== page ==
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Issue Details: First known date: 2017... 2017 Writer as Perv : Bricolage, Bowerbirding, Observation
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AbstractHistoryArchive Description

'Recently it was suggested that my creative method (bowerbirding, bricolage, engaged observation) might properly be described as ‘perving’. Affronted, I rejected this accusation. But the idea wouldn’t go away, a question remained. How does observation that informs a story differ from perving or voyeurism? Creative writers lurk everywhere, observing and eavesdropping for quirks and foibles to bring life to their stories. I review my creative methodology against the current discourse about the eclectic methods of enquiry through which writers interrogate the world, including thievery, plagiarism, borrowing, voyeurism, perving, to assess the validity of this charge of perversion.' (Publication abstract)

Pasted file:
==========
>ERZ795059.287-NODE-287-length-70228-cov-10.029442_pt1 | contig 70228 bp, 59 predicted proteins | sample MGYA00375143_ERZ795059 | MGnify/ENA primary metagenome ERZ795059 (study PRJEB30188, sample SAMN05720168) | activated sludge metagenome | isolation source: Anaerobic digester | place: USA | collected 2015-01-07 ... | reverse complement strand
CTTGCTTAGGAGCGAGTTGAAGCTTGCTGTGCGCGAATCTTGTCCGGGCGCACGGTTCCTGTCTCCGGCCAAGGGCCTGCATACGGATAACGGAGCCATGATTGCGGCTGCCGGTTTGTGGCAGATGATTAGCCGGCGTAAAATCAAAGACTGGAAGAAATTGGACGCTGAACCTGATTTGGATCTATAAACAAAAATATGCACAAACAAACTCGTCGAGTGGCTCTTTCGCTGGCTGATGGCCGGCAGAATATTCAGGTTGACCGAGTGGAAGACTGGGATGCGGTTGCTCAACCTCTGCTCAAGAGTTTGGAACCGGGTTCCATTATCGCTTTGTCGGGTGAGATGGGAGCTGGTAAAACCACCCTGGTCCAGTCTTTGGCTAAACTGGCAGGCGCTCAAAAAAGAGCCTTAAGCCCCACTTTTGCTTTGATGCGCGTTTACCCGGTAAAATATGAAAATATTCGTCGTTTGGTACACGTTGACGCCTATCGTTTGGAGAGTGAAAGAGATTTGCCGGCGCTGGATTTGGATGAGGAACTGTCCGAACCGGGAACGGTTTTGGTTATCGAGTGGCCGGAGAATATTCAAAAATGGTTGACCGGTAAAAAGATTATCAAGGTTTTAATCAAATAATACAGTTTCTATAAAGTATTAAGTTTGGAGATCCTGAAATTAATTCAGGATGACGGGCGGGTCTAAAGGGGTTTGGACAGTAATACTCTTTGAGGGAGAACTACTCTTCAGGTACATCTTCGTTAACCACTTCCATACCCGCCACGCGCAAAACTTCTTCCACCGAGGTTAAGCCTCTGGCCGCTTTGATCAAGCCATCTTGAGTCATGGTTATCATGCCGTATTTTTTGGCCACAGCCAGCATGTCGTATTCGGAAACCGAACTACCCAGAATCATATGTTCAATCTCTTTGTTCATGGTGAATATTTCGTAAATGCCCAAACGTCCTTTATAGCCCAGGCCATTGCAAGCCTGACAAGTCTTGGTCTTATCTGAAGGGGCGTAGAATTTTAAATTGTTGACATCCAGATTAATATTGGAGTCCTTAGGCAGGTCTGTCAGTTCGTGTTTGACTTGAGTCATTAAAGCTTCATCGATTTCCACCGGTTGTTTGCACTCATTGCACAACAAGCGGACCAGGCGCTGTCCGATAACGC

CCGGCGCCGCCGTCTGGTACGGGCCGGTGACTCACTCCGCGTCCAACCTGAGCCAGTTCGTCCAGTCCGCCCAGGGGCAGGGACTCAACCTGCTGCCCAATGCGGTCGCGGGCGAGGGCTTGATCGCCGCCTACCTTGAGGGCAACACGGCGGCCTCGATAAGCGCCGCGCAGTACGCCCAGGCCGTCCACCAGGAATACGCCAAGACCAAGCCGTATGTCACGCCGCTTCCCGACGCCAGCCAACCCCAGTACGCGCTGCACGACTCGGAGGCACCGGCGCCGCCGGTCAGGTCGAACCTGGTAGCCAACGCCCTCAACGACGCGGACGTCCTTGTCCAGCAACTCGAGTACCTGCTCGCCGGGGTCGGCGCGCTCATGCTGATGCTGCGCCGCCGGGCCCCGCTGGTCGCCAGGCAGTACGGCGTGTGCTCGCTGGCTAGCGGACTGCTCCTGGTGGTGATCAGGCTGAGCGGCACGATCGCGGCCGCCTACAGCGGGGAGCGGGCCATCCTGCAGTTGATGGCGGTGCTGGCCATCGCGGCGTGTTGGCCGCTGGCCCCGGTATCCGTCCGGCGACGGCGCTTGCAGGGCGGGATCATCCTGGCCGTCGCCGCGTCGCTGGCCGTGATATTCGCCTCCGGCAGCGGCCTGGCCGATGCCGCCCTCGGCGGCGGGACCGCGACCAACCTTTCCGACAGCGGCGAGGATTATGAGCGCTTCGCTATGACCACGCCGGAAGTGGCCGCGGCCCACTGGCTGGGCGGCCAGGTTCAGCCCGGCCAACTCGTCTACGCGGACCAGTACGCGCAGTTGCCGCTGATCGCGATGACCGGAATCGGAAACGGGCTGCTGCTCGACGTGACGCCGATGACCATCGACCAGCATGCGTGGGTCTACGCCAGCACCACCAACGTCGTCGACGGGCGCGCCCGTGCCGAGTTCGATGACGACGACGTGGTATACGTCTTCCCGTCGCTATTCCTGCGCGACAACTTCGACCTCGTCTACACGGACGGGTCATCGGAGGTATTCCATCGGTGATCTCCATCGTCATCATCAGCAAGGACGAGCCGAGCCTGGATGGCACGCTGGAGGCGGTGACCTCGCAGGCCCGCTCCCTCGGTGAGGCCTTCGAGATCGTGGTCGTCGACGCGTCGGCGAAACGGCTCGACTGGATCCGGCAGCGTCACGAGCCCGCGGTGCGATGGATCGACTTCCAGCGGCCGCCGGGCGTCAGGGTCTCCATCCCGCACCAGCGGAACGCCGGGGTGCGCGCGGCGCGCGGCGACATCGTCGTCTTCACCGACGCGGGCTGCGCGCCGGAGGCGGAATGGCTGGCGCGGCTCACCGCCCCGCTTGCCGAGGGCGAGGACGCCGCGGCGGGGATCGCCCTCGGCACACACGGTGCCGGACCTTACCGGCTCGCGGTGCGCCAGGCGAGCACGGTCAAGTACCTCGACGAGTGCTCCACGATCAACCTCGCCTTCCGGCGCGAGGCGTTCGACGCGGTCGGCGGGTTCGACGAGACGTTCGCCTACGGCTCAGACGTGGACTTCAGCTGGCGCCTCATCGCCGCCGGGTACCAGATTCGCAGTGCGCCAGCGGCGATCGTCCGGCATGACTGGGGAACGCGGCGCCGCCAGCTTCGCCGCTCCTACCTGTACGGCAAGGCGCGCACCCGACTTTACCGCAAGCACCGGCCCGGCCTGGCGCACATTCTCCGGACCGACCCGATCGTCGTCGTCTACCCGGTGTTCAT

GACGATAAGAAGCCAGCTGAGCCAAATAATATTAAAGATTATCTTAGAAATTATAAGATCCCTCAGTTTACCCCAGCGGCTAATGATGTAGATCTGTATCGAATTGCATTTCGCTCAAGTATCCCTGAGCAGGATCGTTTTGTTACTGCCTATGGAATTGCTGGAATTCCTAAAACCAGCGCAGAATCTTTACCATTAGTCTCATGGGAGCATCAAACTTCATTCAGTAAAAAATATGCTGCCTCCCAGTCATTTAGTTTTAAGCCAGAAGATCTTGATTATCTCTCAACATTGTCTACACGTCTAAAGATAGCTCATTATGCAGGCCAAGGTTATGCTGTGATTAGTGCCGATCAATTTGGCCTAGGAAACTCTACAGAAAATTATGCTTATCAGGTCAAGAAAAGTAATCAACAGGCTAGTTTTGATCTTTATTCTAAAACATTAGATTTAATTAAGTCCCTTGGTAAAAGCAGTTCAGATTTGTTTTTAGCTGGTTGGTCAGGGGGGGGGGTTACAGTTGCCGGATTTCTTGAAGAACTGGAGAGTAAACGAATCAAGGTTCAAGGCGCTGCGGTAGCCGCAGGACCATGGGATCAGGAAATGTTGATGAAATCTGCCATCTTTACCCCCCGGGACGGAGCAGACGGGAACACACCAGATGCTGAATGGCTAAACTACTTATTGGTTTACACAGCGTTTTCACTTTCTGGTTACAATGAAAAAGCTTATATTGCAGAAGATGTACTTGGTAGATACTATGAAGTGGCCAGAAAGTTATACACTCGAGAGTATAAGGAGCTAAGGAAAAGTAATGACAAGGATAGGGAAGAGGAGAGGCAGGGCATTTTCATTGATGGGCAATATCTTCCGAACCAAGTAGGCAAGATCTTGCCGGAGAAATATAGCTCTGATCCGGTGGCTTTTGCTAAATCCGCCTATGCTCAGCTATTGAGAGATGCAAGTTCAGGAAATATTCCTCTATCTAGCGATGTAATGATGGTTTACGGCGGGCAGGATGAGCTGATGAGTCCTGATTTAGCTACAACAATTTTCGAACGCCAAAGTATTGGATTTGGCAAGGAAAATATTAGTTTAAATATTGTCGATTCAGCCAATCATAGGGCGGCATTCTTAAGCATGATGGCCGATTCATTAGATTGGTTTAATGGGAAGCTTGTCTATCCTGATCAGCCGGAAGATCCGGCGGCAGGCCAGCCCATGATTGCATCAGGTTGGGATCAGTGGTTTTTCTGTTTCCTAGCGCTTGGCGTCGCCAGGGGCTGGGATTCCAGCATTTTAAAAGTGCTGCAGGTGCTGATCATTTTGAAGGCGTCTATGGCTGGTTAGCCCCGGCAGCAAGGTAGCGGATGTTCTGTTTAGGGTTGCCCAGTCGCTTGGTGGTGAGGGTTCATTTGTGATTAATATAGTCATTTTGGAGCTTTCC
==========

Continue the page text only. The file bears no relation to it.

Publication Details of Only Known VersionEarliest 2 Known Versions of

  • Appears in:
    y separately published work icon New Writing vol. 14 no. 2 May 2017 11377457 2017 periodical issue

    'Writing is words organised in time. That must be so because words are created in time, accessed at a time, both in creation and in reception, and reflect the influence of time (for example, historical time, reflecting indicative language use of the moment, and time taken to use them, reflecting choice, accuracy, creativity, and other attendant aspects at least partially related to the time taken to compose sentences, phrases, and so forth).' (Editorial introduction)

    2017
    pg. 184-195
Last amended 15 Jun 2017 10:16:16
184-195 Writer as Perv : Bricolage, Bowerbirding, Observationsmall AustLit logo New Writing
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